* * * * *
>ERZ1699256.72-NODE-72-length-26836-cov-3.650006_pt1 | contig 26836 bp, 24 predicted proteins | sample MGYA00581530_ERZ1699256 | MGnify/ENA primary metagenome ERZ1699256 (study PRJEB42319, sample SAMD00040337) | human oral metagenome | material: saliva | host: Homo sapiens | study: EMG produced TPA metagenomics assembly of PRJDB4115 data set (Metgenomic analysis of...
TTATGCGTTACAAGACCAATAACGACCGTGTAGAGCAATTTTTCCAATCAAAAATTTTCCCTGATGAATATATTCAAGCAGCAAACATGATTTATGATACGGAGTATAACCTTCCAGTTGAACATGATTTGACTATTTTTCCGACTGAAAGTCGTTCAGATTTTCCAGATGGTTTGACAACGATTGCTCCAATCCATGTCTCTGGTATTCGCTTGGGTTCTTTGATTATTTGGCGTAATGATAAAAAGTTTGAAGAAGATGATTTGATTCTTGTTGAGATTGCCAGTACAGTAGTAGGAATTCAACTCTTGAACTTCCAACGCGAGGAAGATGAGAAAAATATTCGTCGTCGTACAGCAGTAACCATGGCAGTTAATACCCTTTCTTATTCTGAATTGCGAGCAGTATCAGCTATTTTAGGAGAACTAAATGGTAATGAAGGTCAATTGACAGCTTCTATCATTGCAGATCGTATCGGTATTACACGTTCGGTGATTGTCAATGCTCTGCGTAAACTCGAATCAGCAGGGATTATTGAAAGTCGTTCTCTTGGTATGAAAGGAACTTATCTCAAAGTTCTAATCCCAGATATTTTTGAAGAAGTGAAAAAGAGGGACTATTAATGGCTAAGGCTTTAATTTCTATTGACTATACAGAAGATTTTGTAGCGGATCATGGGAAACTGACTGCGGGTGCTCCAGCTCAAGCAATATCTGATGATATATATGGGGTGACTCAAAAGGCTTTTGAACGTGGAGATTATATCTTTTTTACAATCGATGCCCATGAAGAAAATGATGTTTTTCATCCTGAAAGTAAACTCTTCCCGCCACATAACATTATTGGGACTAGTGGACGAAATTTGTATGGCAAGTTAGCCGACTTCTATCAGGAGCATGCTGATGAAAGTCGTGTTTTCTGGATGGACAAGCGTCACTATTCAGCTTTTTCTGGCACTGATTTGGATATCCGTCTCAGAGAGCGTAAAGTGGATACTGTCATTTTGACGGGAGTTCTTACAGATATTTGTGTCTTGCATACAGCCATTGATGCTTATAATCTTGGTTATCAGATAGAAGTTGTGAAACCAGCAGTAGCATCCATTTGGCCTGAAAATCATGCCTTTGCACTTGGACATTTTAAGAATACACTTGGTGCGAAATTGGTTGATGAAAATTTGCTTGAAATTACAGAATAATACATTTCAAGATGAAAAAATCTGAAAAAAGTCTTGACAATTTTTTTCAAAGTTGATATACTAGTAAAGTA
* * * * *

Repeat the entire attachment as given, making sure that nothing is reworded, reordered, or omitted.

>ERZ1699256.72-NODE-72-length-26836-cov-3.650006_pt1 | contig 26836 bp, 24 predicted proteins | sample MGYA00581530_ERZ1699256 | MGnify/ENA primary metagenome ERZ1699256 (study PRJEB42319, sample SAMD00040337) | human oral metagenome | material: saliva | host: Homo sapiens | study: EMG produced TPA metagenomics assembly of PRJDB4115 data set (Metgenomic analysis of...
TTATGCGTTACAAGACCAATAACGACCGTGTAGAGCAATTTTTCCAATCAAAAATTTTCCCTGATGAATATATTCAAGCAGCAAACATGATTTATGATACGGAGTATAACCTTCCAGTTGAACATGATTTGACTATTTTTCCGACTGAAAGTCGTTCAGATTTTCCAGATGGTTTGACAACGATTGCTCCAATCCATGTCTCTGGTATTCGCTTGGGTTCTTTGATTATTTGGCGTAATGATAAAAAGTTTGAAGAAGATGATTTGATTCTTGTTGAGATTGCCAGTACAGTAGTAGGAATTCAACTCTTGAACTTCCAACGCGAGGAAGATGAGAAAAATATTCGTCGTCGTACAGCAGTAACCATGGCAGTTAATACCCTTTCTTATTCTGAATTGCGAGCAGTATCAGCTATTTTAGGAGAACTAAATGGTAATGAAGGTCAATTGACAGCTTCTATCATTGCAGATCGTATCGGTATTACACGTTCGGTGATTGTCAATGCTCTGCGTAAACTCGAATCAGCAGGGATTATTGAAAGTCGTTCTCTTGGTATGAAAGGAACTTATCTCAAAGTTCTAATCCCAGATATTTTTGAAGAAGTGAAAAAGAGGGACTATTAATGGCTAAGGCTTTAATTTCTATTGACTATACAGAAGATTTTGTAGCGGATCATGGGAAACTGACTGCGGGTGCTCCAGCTCAAGCAATATCTGATGATATATATGGGGTGACTCAAAAGGCTTTTGAACGTGGAGATTATATCTTTTTTACAATCGATGCCCATGAAGAAAATGATGTTTTTCATCCTGAAAGTAAACTCTTCCCGCCACATAACATTATTGGGACTAGTGGACGAAATTTGTATGGCAAGTTAGCCGACTTCTATCAGGAGCATGCTGATGAAAGTCGTGTTTTCTGGATGGACAAGCGTCACTATTCAGCTTTTTCTGGCACTGATTTGGATATCCGTCTCAGAGAGCGTAAAGTGGATACTGTCATTTTGACGGGAGTTCTTACAGATATTTGTGTCTTGCATACAGCCATTGATGCTTATAATCTTGGTTATCAGATAGAAGTTGTGAAACCAGCAGTAGCATCCATTTGGCCTGAAAATCATGCCTTTGCACTTGGACATTTTAAGAATACACTTGGTGCGAAATTGGTTGATGAAAATTTGCTTGAAATTACAGAATAATACATTTCAAGATGAAAAAATCTGAAAAAAGTCTTGACAATTTTTTTCAAAGTTGATATACTAGTAAAGTA